You may have imagined, since his latest book is “Before You Judge Me: The Triumph and Tragedy of Michael Jackson,” that TV host Tavis Smiley wouldn't spend most of his Miami Book Fair event talking about the 2016 presidential election.
You would — of course — be wrong.
Smiley admitted to the audience at Miami Dade College's Wolfson Campus that Wednesday did feel like an “odd time” to talk about his 21st book.
“It seemed a bit frivolous,” he said.
But Smiley, ever the showman, found a way to equate the despair many Americans feel after Donald Trump's victory to the King of Pop's death, in a warm, often amusing and ultimately inspiring talk that included detours into the life of Dr. Martin Luther King Jr. and, the need for the Republican and Democratic parties to take responsibility for their errors and bad judgment. (He also believes Bernie Sanders would have beaten Trump, but that's another story.)
Sounding more like a preacher than a radio host, Smiley said he had heard from many upset friends who were crying after the election results, struggling to get out of bed. His view is a bit more upbeat, hopeful, he said, rather than optimistic.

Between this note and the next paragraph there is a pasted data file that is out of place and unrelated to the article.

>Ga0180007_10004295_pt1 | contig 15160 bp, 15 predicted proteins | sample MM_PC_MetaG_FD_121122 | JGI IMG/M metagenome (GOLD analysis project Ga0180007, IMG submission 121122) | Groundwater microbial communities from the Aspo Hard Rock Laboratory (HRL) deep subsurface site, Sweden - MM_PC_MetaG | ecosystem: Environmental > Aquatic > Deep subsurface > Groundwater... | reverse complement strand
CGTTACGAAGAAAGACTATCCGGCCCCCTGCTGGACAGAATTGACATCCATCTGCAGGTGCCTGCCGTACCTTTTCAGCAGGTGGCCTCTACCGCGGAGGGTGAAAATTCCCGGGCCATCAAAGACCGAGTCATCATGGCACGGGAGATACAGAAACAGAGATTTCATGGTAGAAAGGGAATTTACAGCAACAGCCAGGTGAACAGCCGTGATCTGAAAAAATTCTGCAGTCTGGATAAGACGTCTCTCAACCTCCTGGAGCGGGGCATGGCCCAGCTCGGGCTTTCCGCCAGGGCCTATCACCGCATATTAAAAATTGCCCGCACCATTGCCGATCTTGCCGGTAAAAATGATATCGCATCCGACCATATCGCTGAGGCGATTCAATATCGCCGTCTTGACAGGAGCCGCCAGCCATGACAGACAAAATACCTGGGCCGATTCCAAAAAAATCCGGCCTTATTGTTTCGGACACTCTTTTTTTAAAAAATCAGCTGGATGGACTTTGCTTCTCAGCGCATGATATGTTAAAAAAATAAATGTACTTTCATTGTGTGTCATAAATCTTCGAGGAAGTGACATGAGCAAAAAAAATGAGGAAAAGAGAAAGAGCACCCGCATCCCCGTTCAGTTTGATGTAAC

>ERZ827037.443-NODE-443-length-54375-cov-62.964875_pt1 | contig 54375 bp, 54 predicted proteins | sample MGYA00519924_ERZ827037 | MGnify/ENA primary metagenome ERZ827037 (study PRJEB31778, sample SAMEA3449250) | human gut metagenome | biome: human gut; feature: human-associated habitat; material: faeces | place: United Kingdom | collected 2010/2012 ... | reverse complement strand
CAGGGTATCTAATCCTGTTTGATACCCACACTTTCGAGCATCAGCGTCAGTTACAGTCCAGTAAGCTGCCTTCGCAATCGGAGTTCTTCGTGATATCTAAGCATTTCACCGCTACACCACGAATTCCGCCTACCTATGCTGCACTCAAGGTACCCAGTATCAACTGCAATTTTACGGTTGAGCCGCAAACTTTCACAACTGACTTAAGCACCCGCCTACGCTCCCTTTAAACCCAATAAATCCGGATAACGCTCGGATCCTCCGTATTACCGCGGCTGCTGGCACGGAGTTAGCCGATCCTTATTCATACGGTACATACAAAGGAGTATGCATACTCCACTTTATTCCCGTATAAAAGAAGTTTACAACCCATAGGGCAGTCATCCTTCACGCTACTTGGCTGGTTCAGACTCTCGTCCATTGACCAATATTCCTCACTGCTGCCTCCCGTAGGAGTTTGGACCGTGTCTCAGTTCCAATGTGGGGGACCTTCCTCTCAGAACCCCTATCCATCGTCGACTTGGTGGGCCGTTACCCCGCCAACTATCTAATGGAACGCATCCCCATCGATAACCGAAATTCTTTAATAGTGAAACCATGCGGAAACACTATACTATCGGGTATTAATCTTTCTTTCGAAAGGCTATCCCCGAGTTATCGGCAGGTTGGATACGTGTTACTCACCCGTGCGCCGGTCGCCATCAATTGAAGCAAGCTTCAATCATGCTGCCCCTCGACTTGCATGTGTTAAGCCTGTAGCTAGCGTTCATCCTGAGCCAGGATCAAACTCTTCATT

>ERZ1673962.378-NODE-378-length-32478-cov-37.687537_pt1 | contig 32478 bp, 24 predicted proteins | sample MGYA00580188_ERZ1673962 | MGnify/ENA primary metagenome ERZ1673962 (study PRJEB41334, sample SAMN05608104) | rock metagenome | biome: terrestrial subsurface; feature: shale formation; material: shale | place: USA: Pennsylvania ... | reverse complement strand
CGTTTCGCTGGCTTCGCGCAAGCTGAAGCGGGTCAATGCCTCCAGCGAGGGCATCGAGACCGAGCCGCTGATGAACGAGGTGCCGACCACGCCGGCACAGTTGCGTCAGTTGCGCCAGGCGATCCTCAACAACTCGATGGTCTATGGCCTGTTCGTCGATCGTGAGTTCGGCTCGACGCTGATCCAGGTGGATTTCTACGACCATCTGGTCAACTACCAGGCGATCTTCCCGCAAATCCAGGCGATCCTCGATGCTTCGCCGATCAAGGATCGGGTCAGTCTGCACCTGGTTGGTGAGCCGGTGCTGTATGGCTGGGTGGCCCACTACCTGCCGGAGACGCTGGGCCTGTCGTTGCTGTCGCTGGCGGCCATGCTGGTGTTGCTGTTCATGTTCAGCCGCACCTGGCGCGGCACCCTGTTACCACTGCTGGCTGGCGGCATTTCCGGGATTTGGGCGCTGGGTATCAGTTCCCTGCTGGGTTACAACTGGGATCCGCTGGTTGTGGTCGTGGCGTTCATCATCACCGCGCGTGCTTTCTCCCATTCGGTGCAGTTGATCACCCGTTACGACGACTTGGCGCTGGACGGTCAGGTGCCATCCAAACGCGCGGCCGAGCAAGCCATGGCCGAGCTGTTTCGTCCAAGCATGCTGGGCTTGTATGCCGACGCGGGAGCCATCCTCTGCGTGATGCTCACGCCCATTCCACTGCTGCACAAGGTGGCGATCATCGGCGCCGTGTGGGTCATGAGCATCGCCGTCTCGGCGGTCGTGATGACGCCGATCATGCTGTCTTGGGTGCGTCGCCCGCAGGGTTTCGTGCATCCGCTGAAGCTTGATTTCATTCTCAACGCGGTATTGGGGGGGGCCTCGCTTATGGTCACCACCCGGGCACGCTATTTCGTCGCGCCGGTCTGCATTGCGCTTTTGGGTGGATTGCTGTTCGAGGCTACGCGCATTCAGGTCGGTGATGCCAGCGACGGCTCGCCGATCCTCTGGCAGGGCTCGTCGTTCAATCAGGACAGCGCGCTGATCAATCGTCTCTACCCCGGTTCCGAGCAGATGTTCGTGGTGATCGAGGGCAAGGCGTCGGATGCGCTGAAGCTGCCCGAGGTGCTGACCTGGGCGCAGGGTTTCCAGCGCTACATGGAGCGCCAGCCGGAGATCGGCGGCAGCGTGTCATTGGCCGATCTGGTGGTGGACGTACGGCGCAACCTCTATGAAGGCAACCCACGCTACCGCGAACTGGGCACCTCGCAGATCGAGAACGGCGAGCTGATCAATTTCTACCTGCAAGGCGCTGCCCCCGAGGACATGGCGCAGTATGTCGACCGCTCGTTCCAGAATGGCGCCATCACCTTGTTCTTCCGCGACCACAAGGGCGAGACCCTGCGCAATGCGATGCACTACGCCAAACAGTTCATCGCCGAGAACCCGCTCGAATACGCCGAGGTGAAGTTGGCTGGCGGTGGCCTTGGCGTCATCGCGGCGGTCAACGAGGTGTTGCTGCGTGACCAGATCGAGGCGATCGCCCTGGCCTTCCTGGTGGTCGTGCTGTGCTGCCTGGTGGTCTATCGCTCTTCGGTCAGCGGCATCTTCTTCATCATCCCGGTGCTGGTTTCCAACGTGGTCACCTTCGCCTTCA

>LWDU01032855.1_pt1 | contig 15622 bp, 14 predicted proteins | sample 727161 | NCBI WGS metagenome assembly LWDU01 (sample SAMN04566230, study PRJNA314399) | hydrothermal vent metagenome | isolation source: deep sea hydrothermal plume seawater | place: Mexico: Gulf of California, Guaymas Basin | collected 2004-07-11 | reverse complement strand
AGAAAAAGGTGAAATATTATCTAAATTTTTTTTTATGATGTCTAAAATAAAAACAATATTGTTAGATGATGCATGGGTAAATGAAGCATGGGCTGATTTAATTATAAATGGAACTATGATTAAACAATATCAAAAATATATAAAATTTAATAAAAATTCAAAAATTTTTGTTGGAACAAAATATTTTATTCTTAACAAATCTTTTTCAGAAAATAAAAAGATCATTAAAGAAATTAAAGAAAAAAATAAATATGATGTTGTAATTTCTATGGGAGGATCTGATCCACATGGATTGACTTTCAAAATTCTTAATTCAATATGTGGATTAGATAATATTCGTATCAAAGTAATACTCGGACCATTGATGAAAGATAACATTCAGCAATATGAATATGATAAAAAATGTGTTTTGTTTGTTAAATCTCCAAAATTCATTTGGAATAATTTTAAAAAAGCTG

“I think we can survive this," he said. “The question is, what do we do in the interim?”
People tend to wake up, he pointed out, when they've “seen the light or feel the heat.” And he has a feeling a lot of people have experienced both in the wake of the election.
The host of a PBS late-TV talk show, Smiley did finally work his way back to “Before You Judge Me,” which details the final 16 weeks of Jackson's life. Like Jackson, Smiley grew up in Indiana. He calls the pop star's music “the soundtrack of my life.”
What he hopes is that America does not find itself as “unmoored” as Jackson did in his final weeks.
That's where the hope comes in.
If You Go
What: Miami Book Fair
When: Through Nov. 20
Where: Miami Dade College Wolfson Campus, 300 NE Second Ave., downtown Miami
Tickets and information: www.miamibookfair.com
Schedule of events this week
Thursday: Annette Gordon-Reed and Peter S. Onuf, 6 p.m.; Jeffrey Toobin, 8 p.m.; $15
Friday: An Evening with the National Book Awards Winners and Finalists, 6 p.m.; $15
Street fair: Friday through Sunday, 10 a.m.-6 p.m.; $8 for adults; $5 for 13-18 and over 62; 12 and under free. Bernie Sanders will speak at 6:30 p.m. Saturday at the Chapman Auditorium. Tickets are sold out for the free event. Those interested in attending can try to get tickets at the standby tickets line at the auditorium.